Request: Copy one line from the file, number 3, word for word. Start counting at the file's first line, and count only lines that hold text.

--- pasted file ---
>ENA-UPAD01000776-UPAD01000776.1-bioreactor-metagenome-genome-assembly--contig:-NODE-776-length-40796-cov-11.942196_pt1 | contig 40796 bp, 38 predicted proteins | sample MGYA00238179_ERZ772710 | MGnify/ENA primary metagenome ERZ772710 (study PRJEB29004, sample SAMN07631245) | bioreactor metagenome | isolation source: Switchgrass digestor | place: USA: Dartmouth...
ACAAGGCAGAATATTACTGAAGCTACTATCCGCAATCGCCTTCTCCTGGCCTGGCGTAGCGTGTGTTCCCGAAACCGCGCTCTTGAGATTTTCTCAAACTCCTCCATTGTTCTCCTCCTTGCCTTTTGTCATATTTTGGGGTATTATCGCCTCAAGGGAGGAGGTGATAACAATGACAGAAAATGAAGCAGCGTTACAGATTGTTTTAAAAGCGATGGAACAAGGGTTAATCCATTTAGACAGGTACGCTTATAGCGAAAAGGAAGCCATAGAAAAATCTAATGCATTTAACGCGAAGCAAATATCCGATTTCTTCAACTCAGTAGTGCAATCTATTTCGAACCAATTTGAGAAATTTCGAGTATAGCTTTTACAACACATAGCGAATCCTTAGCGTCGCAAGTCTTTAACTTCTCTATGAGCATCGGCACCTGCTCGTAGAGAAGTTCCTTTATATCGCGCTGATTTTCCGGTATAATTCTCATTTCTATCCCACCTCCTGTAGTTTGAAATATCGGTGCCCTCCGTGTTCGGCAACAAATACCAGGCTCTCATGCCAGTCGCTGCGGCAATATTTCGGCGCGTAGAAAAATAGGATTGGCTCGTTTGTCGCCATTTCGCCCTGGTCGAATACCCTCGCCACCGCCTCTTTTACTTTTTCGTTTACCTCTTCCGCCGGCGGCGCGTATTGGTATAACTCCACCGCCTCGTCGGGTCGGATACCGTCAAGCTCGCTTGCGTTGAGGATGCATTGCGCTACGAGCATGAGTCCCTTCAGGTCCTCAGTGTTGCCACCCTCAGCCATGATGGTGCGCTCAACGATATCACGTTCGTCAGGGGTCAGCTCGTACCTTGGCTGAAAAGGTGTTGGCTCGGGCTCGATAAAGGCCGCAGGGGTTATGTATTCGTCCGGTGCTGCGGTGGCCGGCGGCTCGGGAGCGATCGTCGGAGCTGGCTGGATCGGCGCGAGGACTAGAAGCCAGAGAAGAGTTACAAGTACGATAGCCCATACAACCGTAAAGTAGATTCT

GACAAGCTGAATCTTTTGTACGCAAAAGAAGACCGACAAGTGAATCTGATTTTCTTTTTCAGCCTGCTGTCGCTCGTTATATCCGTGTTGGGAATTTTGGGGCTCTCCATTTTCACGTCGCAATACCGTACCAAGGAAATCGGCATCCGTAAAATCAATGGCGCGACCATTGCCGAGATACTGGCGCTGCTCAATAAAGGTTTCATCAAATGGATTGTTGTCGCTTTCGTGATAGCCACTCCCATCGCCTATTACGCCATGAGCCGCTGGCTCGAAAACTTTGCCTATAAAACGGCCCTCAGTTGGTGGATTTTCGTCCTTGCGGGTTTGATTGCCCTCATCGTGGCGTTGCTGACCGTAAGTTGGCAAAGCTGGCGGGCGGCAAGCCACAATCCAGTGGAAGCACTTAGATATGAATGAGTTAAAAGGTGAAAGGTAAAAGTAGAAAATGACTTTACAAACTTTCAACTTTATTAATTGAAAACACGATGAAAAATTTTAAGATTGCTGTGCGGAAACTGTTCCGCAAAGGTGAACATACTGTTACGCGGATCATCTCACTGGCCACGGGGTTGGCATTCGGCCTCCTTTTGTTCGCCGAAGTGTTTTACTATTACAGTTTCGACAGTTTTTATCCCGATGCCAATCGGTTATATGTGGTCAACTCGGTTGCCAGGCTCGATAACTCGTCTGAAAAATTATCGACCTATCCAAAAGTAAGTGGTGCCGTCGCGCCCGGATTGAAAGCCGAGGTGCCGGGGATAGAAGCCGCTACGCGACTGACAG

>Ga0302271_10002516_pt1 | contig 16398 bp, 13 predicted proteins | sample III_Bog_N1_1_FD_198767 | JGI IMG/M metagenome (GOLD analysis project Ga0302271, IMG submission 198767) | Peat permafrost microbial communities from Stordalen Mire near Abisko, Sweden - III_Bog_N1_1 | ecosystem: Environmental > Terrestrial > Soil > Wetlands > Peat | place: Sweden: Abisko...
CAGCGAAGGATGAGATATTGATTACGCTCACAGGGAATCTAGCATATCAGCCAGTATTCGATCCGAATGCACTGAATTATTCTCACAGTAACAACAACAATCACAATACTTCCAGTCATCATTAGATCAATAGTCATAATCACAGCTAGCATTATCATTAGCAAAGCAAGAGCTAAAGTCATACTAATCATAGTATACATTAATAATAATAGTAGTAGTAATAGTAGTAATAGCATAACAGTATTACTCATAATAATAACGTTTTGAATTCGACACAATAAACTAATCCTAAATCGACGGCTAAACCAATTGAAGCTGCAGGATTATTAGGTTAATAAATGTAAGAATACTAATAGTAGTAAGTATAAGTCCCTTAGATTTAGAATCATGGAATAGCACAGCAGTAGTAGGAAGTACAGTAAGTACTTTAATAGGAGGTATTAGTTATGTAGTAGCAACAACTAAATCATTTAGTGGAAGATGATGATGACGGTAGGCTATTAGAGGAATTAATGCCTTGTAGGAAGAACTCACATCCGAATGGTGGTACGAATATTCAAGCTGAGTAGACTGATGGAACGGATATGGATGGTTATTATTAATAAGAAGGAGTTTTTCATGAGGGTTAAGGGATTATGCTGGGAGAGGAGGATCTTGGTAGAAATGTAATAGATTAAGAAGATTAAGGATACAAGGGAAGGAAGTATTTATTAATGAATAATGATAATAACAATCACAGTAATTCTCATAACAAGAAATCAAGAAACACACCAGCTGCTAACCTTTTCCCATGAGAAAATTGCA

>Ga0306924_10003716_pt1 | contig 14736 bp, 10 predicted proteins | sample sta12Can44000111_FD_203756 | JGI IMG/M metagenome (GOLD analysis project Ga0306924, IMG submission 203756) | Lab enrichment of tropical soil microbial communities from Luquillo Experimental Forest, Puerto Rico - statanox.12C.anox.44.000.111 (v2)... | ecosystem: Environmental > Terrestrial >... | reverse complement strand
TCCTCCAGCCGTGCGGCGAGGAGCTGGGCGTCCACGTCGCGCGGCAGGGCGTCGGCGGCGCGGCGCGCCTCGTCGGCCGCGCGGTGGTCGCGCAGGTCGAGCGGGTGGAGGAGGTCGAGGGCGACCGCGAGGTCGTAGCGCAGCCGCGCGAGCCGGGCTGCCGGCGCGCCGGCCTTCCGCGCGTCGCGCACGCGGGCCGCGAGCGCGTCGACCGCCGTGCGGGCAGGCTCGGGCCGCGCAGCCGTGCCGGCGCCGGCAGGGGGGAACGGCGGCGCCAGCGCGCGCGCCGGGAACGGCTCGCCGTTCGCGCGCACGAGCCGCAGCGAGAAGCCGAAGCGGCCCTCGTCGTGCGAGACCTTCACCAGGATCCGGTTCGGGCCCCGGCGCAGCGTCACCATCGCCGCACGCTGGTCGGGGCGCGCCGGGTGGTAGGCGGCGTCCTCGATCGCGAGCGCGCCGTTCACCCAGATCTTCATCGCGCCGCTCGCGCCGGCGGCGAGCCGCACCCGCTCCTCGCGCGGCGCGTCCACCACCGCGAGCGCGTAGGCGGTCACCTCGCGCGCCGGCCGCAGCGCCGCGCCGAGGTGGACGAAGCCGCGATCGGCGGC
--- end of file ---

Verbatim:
GACAAGCTGAATCTTTTGTACGCAAAAGAAGACCGACAAGTGAATCTGATTTTCTTTTTCAGCCTGCTGTCGCTCGTTATATCCGTGTTGGGAATTTTGGGGCTCTCCATTTTCACGTCGCAATACCGTACCAAGGAAATCGGCATCCGTAAAATCAATGGCGCGACCATTGCCGAGATACTGGCGCTGCTCAATAAAGGTTTCATCAAATGGATTGTTGTCGCTTTCGTGATAGCCACTCCCATCGCCTATTACGCCATGAGCCGCTGGCTCGAAAACTTTGCCTATAAAACGGCCCTCAGTTGGTGGATTTTCGTCCTTGCGGGTTTGATTGCCCTCATCGTGGCGTTGCTGACCGTAAGTTGGCAAAGCTGGCGGGCGGCAAGCCACAATCCAGTGGAAGCACTTAGATATGAATGAGTTAAAAGGTGAAAGGTAAAAGTAGAAAATGACTTTACAAACTTTCAACTTTATTAATTGAAAACACGATGAAAAATTTTAAGATTGCTGTGCGGAAACTGTTCCGCAAAGGTGAACATACTGTTACGCGGATCATCTCACTGGCCACGGGGTTGGCATTCGGCCTCCTTTTGTTCGCCGAAGTGTTTTACTATTACAGTTTCGACAGTTTTTATCCCGATGCCAATCGGTTATATGTGGTCAACTCGGTTGCCAGGCTCGATAACTCGTCTGAAAAATTATCGACCTATCCAAAAGTAAGTGGTGCCGTCGCGCCCGGATTGAAAGCCGAGGTGCCGGGGATAGAAGCCGCTACGCGACTGACAG